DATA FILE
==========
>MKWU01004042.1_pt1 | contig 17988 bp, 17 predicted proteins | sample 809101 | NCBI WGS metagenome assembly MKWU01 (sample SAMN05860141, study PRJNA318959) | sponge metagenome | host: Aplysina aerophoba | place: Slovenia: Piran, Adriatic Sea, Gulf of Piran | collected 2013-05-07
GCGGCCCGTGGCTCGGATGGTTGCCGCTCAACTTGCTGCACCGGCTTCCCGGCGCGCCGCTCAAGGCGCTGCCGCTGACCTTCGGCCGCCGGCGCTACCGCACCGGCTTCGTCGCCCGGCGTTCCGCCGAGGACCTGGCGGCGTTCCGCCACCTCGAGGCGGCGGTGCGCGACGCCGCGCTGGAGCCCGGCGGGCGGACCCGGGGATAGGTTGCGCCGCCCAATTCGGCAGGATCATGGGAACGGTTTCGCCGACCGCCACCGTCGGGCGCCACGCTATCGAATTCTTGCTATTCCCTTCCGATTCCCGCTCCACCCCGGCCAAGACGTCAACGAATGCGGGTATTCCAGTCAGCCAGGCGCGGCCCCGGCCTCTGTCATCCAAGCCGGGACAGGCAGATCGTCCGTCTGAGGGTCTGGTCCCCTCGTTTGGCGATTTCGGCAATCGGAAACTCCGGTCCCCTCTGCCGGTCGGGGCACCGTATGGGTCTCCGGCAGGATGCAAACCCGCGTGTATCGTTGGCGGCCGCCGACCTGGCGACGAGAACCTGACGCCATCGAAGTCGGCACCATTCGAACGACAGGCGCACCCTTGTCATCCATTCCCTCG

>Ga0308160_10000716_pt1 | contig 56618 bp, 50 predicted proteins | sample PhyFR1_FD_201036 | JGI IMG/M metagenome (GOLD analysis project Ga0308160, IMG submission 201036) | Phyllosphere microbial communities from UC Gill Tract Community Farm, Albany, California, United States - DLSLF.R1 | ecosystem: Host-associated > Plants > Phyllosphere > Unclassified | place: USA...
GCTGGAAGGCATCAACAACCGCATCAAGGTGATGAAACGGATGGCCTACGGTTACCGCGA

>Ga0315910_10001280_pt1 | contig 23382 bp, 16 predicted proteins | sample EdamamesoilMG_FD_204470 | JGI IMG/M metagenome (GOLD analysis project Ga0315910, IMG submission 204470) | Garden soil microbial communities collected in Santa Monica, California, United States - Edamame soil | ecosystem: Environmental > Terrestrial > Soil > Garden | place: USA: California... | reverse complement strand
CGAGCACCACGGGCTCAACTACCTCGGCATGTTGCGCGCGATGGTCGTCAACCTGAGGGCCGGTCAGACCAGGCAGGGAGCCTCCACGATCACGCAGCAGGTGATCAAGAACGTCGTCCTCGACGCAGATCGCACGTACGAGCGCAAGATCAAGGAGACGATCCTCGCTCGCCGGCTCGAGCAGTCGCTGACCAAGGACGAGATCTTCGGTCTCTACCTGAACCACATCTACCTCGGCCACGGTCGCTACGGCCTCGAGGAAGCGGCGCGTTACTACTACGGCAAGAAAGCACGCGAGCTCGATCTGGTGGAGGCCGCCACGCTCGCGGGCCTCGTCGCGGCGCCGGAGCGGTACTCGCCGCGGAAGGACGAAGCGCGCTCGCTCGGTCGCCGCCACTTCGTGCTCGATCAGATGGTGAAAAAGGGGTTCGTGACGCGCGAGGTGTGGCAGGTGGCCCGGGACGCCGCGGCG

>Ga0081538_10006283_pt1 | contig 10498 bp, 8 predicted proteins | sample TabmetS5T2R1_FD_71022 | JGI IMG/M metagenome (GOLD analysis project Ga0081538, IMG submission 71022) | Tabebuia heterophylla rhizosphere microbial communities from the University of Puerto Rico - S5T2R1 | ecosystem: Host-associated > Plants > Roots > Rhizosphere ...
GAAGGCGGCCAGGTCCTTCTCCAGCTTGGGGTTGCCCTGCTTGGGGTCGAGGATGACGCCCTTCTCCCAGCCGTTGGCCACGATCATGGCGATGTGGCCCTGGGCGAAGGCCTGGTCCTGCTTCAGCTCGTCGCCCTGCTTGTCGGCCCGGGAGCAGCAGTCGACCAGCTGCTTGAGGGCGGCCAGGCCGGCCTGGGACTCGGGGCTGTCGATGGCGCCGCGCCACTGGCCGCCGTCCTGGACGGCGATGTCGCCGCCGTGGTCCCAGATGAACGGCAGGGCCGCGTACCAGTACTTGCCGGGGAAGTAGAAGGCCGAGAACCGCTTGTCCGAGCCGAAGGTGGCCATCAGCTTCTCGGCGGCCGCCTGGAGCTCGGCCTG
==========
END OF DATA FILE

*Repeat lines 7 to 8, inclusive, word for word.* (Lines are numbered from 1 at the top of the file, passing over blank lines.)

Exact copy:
>Ga0081538_10006283_pt1 | contig 10498 bp, 8 predicted proteins | sample TabmetS5T2R1_FD_71022 | JGI IMG/M metagenome (GOLD analysis project Ga0081538, IMG submission 71022) | Tabebuia heterophylla rhizosphere microbial communities from the University of Puerto Rico - S5T2R1 | ecosystem: Host-associated > Plants > Roots > Rhizosphere ...
GAAGGCGGCCAGGTCCTTCTCCAGCTTGGGGTTGCCCTGCTTGGGGTCGAGGATGACGCCCTTCTCCCAGCCGTTGGCCACGATCATGGCGATGTGGCCCTGGGCGAAGGCCTGGTCCTGCTTCAGCTCGTCGCCCTGCTTGTCGGCCCGGGAGCAGCAGTCGACCAGCTGCTTGAGGGCGGCCAGGCCGGCCTGGGACTCGGGGCTGTCGATGGCGCCGCGCCACTGGCCGCCGTCCTGGACGGCGATGTCGCCGCCGTGGTCCCAGATGAACGGCAGGGCCGCGTACCAGTACTTGCCGGGGAAGTAGAAGGCCGAGAACCGCTTGTCCGAGCCGAAGGTGGCCATCAGCTTCTCGGCGGCCGCCTGGAGCTCGGCCTG